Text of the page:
What to Do if You See a Yellow Ribbon on a Dog’s Leash

Editor’s note: This Care2 favorite was originally posted on October 9, 2012. Enjoy!

Anyone who has ever had a sick, unsocial or elderly dog is going to love The Yellow Dog Project, a global movement for parents of dogs that need space. The concept behind it is quite simple. If you see a dog with a yellow ribbon or other items tied to its leash, that signifies a dog who needs space. You should not attempt to pet the dog or bring your own dog over for a greeting. Now here’s an idea that’s long overdue.

The Yellow Dog Project has now made its mark in 45 countries, and educational materials have been translated into 12 languages. Fans are calling it “brilliant” and “the best thing to happen since the invention of the leash!”

Recently, I was walking my two dogs on some trails behind the local elementary school. I go there because of the open fields and because few people come through the area in the evening. My dogs need space. I have an elderly Labrador with laryngeal paralysis — a condition which inhibits a dog’s ability to breath when he is warm or excited. It’s very important to keep him calm, and with my mid-sized terrier mix boinging alongside him, I already have my hands full in keeping the walks safe for both of them. But then along comes a man with absolutely no boundaries. As he made a bee-line for us I hollered out, “Please don’t bring your dog over.” His response was, “Don’t worry he’s friendly.” And with that he let go of his dog’s leash and says, “Go get em!”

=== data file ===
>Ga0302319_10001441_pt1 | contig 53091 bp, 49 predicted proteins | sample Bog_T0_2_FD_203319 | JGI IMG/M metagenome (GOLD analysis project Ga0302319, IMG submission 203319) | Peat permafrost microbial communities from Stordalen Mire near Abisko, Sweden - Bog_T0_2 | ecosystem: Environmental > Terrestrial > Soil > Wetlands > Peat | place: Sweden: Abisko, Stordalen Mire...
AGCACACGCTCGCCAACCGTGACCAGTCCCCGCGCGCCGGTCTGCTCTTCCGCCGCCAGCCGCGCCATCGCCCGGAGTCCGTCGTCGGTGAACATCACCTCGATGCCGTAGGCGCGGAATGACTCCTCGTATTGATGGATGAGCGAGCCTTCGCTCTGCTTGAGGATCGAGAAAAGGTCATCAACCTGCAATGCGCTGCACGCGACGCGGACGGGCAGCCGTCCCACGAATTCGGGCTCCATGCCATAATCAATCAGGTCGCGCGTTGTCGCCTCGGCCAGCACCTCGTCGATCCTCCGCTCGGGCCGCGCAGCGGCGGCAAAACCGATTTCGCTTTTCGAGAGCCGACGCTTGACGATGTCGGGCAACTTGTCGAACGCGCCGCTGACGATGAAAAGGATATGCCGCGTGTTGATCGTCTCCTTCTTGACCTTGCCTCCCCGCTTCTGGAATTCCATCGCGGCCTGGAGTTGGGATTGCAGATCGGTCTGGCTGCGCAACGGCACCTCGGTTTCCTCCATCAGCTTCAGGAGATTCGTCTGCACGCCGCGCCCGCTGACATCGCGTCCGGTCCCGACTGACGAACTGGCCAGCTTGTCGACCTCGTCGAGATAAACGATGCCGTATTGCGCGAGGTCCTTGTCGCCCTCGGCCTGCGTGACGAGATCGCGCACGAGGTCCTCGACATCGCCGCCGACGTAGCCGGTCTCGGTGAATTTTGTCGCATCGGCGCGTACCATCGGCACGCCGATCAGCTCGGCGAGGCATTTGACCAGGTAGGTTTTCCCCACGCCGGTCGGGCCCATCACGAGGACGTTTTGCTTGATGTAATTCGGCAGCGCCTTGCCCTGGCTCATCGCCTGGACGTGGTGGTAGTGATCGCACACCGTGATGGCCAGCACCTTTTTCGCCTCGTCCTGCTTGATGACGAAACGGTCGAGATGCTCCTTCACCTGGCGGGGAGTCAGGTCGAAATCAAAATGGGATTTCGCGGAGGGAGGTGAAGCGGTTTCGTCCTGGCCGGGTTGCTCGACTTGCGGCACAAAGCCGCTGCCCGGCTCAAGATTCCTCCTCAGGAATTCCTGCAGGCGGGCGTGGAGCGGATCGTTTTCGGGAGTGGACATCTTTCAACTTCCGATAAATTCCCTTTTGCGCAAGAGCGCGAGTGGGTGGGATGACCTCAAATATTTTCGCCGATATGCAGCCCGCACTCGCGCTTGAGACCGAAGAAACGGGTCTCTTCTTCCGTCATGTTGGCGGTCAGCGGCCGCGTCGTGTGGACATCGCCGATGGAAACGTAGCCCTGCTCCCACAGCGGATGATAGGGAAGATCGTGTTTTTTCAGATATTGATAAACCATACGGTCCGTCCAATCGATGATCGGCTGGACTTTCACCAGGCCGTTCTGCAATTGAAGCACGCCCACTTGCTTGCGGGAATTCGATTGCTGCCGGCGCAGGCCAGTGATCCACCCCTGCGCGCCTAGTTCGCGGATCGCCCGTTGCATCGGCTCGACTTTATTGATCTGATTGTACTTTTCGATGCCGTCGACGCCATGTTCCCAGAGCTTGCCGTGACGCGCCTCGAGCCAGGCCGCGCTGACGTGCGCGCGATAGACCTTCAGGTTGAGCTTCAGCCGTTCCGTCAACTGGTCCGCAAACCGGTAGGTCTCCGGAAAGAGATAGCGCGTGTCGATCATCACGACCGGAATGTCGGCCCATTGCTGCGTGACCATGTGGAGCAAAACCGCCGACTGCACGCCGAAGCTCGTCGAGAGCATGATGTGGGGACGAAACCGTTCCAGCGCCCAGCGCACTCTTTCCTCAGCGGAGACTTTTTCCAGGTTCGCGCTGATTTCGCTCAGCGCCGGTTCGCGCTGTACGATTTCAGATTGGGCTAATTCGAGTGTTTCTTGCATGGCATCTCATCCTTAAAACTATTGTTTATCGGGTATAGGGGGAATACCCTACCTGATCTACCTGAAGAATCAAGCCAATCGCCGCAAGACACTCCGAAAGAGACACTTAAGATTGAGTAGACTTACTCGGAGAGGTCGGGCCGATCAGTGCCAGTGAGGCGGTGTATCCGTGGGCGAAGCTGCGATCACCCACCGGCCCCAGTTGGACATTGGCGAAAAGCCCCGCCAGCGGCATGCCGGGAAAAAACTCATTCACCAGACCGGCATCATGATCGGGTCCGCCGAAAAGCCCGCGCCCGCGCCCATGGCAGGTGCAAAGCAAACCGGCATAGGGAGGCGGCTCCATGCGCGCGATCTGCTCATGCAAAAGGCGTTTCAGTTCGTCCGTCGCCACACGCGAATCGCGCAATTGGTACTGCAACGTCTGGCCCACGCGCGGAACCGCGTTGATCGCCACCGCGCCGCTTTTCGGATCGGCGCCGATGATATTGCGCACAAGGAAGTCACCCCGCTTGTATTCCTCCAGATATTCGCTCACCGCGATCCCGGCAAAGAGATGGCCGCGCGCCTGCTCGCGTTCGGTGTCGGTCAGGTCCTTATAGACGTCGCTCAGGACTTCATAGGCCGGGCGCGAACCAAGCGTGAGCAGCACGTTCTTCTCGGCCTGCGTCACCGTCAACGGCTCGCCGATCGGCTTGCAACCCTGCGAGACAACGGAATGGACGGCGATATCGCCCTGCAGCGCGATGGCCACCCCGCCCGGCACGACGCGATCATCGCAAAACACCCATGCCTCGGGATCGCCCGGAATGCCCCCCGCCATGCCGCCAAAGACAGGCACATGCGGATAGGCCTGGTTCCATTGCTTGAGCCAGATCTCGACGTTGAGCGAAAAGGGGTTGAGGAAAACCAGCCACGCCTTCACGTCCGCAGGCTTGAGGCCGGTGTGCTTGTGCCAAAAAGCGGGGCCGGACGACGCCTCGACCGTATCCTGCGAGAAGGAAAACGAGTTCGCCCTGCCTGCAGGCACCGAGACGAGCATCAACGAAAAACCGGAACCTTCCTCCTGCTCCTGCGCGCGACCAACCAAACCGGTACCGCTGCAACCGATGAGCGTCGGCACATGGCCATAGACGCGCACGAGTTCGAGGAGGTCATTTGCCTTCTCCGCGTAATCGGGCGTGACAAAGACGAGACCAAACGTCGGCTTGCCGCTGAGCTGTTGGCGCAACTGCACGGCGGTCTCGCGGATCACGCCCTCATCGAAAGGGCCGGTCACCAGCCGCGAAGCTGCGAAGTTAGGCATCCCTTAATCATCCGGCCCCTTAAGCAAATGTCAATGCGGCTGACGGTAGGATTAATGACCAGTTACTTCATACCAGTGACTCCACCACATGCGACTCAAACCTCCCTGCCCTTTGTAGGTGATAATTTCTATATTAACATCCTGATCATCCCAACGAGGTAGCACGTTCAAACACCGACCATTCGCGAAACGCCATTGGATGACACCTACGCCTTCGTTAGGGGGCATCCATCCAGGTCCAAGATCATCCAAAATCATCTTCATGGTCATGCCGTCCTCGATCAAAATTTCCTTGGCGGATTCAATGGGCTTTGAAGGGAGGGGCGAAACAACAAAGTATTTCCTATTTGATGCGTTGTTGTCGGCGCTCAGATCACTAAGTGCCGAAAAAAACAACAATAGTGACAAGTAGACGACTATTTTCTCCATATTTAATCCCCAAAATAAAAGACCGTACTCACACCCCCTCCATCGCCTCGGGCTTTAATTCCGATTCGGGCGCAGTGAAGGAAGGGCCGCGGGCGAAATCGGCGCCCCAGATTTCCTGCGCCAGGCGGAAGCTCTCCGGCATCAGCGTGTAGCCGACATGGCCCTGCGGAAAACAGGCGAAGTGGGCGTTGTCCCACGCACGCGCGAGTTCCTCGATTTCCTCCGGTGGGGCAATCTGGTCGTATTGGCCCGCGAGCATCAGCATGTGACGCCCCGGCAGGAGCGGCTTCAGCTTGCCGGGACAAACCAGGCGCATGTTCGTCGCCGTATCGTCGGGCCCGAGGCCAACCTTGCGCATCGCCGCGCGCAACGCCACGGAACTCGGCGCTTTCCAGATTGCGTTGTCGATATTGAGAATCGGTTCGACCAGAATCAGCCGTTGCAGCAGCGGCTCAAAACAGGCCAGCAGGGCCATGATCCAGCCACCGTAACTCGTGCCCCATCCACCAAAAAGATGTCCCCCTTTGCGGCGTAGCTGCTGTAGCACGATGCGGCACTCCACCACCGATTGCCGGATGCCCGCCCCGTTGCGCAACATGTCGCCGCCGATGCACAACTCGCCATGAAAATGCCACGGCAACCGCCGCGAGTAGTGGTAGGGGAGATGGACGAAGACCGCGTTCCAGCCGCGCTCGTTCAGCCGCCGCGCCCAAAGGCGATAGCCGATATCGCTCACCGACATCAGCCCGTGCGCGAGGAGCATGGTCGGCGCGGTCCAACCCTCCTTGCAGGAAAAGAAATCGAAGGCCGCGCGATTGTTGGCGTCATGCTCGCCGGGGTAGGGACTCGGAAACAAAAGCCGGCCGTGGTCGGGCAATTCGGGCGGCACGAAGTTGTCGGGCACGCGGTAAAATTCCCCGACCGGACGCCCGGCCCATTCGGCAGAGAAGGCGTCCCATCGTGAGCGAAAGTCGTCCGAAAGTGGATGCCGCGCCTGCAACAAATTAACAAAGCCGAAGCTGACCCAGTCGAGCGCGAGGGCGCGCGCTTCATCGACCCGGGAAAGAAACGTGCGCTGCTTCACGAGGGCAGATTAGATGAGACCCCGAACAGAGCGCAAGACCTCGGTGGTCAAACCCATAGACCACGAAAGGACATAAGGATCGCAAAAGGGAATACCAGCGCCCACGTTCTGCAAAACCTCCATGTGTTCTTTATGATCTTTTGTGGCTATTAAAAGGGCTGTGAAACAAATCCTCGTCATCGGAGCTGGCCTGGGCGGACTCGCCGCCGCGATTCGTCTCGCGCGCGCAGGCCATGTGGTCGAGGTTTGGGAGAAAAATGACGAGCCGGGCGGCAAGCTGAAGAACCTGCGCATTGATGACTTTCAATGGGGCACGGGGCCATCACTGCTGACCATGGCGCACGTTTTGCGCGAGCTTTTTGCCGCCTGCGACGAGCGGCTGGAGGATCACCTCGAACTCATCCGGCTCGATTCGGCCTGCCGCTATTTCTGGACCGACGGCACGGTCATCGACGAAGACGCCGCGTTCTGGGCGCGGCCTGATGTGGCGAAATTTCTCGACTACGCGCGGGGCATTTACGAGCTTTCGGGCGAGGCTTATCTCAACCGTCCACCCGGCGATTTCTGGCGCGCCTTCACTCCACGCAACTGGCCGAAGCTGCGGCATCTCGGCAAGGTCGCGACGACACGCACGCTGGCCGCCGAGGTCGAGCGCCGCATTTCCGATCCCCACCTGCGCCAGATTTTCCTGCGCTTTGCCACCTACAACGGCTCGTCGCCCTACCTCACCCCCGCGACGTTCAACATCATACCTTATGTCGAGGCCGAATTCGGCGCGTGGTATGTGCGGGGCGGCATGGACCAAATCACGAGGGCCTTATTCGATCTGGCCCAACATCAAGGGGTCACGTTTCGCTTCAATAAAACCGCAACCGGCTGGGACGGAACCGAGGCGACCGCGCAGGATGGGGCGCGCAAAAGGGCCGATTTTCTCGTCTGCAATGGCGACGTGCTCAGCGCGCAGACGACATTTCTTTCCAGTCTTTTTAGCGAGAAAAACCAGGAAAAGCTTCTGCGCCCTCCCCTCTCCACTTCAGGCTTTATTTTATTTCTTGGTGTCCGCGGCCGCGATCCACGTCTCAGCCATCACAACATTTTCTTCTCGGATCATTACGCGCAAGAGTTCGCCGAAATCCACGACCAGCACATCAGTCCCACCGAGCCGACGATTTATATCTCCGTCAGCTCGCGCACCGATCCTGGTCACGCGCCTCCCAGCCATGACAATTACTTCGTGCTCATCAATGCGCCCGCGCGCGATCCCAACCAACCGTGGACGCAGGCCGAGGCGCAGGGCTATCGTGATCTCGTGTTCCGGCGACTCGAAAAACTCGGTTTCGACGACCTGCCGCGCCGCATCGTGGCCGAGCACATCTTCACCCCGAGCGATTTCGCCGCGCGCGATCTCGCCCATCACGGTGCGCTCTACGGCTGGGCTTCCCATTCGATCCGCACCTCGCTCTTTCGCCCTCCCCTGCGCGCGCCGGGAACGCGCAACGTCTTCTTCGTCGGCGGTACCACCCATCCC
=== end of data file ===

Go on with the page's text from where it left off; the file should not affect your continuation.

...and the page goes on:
Now here I am holding the hand of a small child and balancing two leashes in my hand, trying not to let the dogs tangle or to allow my elderly dog to get any sort of additional stimulation, and this dog comes at us like a bowling ball. As expected, it was a mess. My two dogs got tangled around one another.  My older dog felt threatened and the oncomer snapped at him. My daughter was frightened, and this guy just casually saunters over with no regard for the fallout. I had to ask him two more times to please move away with his dog before he finally understood. By that time, my elderly dog was gasping for air, and I had to kneel on the ground with him for a full 15 minutes before he could recover.

These days we have a yellow bandana tied around both leashes and look forward to the day when this concept is widely embraced by the pet-loving community. You can visit The Yellow Dog Project here.

This news has been brought to you by The Great Animal Rescue Chase tournament of heroes.

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Photo Credit: The Yellow Dog Project


Ingrid H
Ingrid H10 days ago

Great. Thanks.

Amy Ingalls
Amy Ingalls13 days ago

Awesome idea!

Tania N
Tania N14 days ago

Thanks for sharing.

bob P
bob P15 days ago

I had a dog that was very loyal to my wife and I and loved to walk. We avoided many houses where dogs would bark or try to chase after us. We avoided those areas. It would have been nice to have had this info. to pass on to those people, Thanks

K M15 days ago

Many thanks to Care2 for running this again. We need to be reminded from time to time of this great idea, and to get the word out. We can hope that maybe the jerks will learn eventually.

K M15 days ago

That is a great idea. We need to spread the word. But you'll still have to be on the lookout for inconsiderate jerks like that one in the article. Thanks.

Trish K
Trish K15 days ago

This is a wonderful concept and I hope it is widely advertised and spread by our local shelters and Vets on Social Media so we can protect our loved ones. Thanks

Rebecca Carroll-Lees

Thank god... my mum once had a dog from the rspca that needed its space, was sick of explaining this.

Danny Chan
Danny Chan15 days ago

Good to know. Thanks. :)

Janet B
Janet B15 days ago